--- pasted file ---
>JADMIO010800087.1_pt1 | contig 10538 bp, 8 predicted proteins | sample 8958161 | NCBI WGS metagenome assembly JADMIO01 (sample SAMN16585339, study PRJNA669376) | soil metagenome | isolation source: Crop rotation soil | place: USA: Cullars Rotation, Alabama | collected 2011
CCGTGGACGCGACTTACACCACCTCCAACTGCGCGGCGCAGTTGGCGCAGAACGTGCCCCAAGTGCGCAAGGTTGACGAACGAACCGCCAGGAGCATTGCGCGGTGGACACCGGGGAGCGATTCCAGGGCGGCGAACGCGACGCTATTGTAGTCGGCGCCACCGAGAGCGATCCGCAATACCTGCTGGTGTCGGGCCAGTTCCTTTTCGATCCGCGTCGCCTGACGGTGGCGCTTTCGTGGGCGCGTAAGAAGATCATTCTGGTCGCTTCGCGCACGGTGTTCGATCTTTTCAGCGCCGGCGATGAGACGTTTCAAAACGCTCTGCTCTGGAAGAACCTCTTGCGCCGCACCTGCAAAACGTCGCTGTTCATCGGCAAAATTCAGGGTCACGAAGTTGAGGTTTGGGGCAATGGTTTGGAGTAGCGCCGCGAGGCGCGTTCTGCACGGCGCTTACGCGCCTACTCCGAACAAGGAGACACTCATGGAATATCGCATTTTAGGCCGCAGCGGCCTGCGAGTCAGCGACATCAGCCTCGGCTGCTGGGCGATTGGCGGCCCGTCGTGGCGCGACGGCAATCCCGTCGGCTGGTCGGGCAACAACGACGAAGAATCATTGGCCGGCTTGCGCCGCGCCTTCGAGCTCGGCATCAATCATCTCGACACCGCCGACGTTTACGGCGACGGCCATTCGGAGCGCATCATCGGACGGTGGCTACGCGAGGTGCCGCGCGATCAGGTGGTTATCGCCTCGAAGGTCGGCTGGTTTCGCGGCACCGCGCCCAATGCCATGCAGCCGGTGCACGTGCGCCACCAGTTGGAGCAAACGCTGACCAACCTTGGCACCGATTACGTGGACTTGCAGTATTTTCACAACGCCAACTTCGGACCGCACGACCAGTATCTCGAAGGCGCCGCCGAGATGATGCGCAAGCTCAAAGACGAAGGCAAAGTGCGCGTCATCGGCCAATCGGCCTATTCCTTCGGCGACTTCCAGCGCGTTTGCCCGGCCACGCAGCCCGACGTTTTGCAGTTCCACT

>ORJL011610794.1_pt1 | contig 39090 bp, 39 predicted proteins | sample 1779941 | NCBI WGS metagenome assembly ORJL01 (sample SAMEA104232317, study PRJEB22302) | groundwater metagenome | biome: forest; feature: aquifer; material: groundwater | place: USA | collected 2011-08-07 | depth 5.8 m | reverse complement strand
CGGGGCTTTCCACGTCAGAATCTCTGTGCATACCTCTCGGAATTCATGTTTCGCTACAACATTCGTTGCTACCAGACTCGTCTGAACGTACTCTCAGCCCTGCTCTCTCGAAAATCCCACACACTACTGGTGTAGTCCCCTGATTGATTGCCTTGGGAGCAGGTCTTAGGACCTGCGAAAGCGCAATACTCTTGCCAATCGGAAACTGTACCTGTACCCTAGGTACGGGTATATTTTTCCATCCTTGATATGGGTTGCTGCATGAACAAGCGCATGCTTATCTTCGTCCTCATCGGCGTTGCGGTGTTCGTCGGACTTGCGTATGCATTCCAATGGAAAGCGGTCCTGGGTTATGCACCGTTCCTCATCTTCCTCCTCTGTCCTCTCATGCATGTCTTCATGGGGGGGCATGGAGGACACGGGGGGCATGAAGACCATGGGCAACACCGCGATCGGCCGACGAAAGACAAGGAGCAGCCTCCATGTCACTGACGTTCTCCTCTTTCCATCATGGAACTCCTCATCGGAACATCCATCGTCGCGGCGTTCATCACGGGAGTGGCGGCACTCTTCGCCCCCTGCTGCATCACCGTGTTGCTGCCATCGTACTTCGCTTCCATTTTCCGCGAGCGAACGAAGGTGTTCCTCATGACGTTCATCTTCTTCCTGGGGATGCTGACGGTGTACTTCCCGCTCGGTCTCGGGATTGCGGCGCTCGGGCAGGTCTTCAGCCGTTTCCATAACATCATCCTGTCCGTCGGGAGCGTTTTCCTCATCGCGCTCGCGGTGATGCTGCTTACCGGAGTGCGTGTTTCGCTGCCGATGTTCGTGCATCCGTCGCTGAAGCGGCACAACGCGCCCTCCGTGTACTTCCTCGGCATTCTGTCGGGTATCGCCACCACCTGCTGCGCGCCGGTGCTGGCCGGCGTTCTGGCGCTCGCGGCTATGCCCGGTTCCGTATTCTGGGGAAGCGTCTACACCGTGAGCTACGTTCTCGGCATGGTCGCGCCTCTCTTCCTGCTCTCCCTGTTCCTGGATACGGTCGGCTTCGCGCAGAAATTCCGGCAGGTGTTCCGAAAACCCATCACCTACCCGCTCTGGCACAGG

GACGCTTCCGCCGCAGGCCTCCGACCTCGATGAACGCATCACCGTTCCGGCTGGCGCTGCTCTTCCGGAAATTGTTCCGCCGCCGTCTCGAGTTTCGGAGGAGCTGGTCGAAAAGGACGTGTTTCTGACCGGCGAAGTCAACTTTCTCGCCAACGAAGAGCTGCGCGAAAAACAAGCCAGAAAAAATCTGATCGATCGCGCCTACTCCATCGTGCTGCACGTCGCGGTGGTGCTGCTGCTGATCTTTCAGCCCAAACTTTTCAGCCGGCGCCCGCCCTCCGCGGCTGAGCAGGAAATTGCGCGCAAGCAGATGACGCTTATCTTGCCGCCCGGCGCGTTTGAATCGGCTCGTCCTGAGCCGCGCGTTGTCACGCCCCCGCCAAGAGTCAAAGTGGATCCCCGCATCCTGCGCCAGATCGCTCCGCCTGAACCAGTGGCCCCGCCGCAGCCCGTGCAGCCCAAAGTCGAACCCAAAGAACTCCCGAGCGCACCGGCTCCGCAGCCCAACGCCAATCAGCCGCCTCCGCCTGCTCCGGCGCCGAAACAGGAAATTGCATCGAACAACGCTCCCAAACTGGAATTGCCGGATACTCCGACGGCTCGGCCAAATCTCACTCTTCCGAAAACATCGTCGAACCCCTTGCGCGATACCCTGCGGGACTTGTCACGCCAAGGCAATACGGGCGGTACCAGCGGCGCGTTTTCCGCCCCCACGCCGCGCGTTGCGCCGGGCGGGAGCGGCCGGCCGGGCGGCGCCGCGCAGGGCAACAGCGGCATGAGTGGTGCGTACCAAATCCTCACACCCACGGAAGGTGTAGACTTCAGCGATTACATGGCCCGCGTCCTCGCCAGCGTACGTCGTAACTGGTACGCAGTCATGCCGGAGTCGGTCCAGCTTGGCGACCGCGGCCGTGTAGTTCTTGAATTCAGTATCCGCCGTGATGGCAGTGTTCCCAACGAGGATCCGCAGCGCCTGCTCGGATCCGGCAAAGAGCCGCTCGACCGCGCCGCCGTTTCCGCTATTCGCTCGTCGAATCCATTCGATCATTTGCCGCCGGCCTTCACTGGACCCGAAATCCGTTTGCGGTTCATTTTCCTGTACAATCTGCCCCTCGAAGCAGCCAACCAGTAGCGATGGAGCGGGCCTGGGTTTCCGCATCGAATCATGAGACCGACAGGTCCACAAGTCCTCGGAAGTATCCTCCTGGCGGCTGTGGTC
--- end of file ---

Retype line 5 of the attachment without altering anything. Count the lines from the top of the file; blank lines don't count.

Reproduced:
GACGCTTCCGCCGCAGGCCTCCGACCTCGATGAACGCATCACCGTTCCGGCTGGCGCTGCTCTTCCGGAAATTGTTCCGCCGCCGTCTCGAGTTTCGGAGGAGCTGGTCGAAAAGGACGTGTTTCTGACCGGCGAAGTCAACTTTCTCGCCAACGAAGAGCTGCGCGAAAAACAAGCCAGAAAAAATCTGATCGATCGCGCCTACTCCATCGTGCTGCACGTCGCGGTGGTGCTGCTGCTGATCTTTCAGCCCAAACTTTTCAGCCGGCGCCCGCCCTCCGCGGCTGAGCAGGAAATTGCGCGCAAGCAGATGACGCTTATCTTGCCGCCCGGCGCGTTTGAATCGGCTCGTCCTGAGCCGCGCGTTGTCACGCCCCCGCCAAGAGTCAAAGTGGATCCCCGCATCCTGCGCCAGATCGCTCCGCCTGAACCAGTGGCCCCGCCGCAGCCCGTGCAGCCCAAAGTCGAACCCAAAGAACTCCCGAGCGCACCGGCTCCGCAGCCCAACGCCAATCAGCCGCCTCCGCCTGCTCCGGCGCCGAAACAGGAAATTGCATCGAACAACGCTCCCAAACTGGAATTGCCGGATACTCCGACGGCTCGGCCAAATCTCACTCTTCCGAAAACATCGTCGAACCCCTTGCGCGATACCCTGCGGGACTTGTCACGCCAAGGCAATACGGGCGGTACCAGCGGCGCGTTTTCCGCCCCCACGCCGCGCGTTGCGCCGGGCGGGAGCGGCCGGCCGGGCGGCGCCGCGCAGGGCAACAGCGGCATGAGTGGTGCGTACCAAATCCTCACACCCACGGAAGGTGTAGACTTCAGCGATTACATGGCCCGCGTCCTCGCCAGCGTACGTCGTAACTGGTACGCAGTCATGCCGGAGTCGGTCCAGCTTGGCGACCGCGGCCGTGTAGTTCTTGAATTCAGTATCCGCCGTGATGGCAGTGTTCCCAACGAGGATCCGCAGCGCCTGCTCGGATCCGGCAAAGAGCCGCTCGACCGCGCCGCCGTTTCCGCTATTCGCTCGTCGAATCCATTCGATCATTTGCCGCCGGCCTTCACTGGACCCGAAATCCGTTTGCGGTTCATTTTCCTGTACAATCTGCCCCTCGAAGCAGCCAACCAGTAGCGATGGAGCGGGCCTGGGTTTCCGCATCGAATCATGAGACCGACAGGTCCACAAGTCCTCGGAAGTATCCTCCTGGCGGCTGTGGTC